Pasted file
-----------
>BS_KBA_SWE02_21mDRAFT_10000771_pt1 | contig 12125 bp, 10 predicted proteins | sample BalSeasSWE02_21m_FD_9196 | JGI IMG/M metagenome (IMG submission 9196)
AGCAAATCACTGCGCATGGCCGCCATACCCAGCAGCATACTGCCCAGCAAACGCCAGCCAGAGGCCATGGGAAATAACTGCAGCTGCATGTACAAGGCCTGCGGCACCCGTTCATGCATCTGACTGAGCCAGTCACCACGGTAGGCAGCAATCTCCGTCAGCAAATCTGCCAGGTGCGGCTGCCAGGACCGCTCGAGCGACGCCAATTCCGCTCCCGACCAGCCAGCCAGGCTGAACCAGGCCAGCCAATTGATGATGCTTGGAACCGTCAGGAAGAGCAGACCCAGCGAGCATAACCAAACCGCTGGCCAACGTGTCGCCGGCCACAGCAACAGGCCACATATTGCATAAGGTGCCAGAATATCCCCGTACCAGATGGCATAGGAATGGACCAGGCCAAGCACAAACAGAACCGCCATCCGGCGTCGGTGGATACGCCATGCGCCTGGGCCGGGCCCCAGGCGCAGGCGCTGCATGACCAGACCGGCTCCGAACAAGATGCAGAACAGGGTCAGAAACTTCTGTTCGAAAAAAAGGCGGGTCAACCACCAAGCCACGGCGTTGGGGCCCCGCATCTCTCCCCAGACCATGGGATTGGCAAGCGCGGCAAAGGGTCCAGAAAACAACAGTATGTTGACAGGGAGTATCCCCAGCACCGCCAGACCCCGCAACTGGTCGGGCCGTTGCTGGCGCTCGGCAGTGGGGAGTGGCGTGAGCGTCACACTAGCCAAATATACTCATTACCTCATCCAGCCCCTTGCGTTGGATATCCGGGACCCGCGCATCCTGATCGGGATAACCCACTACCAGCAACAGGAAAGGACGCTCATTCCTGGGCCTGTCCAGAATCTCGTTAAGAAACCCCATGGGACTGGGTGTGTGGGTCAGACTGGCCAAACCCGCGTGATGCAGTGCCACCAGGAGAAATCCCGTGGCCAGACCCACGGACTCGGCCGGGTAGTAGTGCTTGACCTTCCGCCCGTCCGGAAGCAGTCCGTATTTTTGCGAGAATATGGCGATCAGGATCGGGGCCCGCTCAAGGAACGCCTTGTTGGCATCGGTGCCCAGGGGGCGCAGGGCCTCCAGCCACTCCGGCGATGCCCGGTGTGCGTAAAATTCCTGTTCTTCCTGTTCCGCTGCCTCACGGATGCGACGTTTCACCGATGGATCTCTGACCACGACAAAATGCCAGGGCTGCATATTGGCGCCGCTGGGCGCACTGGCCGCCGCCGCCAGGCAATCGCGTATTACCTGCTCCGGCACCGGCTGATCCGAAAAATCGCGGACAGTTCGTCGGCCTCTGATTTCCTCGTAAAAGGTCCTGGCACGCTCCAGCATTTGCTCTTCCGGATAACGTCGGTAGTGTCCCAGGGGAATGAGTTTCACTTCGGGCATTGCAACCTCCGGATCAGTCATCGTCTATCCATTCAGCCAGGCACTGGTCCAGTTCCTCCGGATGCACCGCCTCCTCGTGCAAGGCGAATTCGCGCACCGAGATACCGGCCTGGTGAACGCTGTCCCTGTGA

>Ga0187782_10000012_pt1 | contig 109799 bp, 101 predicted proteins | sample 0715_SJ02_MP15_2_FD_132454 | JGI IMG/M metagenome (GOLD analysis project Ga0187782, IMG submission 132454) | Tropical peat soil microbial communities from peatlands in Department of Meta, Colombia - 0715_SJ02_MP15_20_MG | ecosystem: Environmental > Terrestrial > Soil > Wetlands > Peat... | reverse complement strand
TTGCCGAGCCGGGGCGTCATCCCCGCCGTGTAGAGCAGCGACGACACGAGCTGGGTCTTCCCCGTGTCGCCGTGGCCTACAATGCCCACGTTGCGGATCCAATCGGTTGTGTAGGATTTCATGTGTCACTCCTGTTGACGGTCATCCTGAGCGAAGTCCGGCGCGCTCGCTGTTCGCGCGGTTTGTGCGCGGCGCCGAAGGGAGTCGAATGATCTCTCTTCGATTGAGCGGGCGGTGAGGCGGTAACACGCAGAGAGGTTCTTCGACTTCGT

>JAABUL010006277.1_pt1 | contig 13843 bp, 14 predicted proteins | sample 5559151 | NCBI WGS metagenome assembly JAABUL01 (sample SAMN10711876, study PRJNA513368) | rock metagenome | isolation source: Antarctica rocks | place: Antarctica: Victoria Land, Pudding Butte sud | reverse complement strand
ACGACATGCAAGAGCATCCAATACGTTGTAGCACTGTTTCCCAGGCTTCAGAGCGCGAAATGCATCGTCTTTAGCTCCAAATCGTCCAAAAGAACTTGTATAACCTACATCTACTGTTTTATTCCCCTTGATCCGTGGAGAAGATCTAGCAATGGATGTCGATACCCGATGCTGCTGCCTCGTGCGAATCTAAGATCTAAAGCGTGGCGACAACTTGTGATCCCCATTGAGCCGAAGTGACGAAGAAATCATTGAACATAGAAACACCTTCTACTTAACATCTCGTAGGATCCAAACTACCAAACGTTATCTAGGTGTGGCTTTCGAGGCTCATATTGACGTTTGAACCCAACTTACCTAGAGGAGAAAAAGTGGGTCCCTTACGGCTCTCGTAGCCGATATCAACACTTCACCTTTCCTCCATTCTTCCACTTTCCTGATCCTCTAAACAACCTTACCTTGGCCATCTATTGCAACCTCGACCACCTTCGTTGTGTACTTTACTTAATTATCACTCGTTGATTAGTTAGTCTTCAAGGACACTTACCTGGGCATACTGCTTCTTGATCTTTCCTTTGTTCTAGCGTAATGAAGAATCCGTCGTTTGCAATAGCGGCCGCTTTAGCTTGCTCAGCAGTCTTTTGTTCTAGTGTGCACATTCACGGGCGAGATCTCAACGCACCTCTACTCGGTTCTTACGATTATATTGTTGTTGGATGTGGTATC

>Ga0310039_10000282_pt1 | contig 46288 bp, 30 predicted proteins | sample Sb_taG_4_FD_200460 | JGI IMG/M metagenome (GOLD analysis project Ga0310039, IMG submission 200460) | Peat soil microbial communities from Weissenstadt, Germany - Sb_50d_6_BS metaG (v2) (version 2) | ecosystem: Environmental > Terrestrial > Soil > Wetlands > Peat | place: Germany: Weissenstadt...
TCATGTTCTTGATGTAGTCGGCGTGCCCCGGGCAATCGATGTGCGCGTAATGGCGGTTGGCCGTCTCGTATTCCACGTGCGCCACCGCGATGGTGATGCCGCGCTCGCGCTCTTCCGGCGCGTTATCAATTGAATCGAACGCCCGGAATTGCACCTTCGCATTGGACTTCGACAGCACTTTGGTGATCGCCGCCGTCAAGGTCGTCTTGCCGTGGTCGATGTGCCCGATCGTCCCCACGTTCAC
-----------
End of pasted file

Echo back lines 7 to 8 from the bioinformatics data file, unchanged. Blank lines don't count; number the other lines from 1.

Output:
>Ga0310039_10000282_pt1 | contig 46288 bp, 30 predicted proteins | sample Sb_taG_4_FD_200460 | JGI IMG/M metagenome (GOLD analysis project Ga0310039, IMG submission 200460) | Peat soil microbial communities from Weissenstadt, Germany - Sb_50d_6_BS metaG (v2) (version 2) | ecosystem: Environmental > Terrestrial > Soil > Wetlands > Peat | place: Germany: Weissenstadt...
TCATGTTCTTGATGTAGTCGGCGTGCCCCGGGCAATCGATGTGCGCGTAATGGCGGTTGGCCGTCTCGTATTCCACGTGCGCCACCGCGATGGTGATGCCGCGCTCGCGCTCTTCCGGCGCGTTATCAATTGAATCGAACGCCCGGAATTGCACCTTCGCATTGGACTTCGACAGCACTTTGGTGATCGCCGCCGTCAAGGTCGTCTTGCCGTGGTCGATGTGCCCGATCGTCCCCACGTTCAC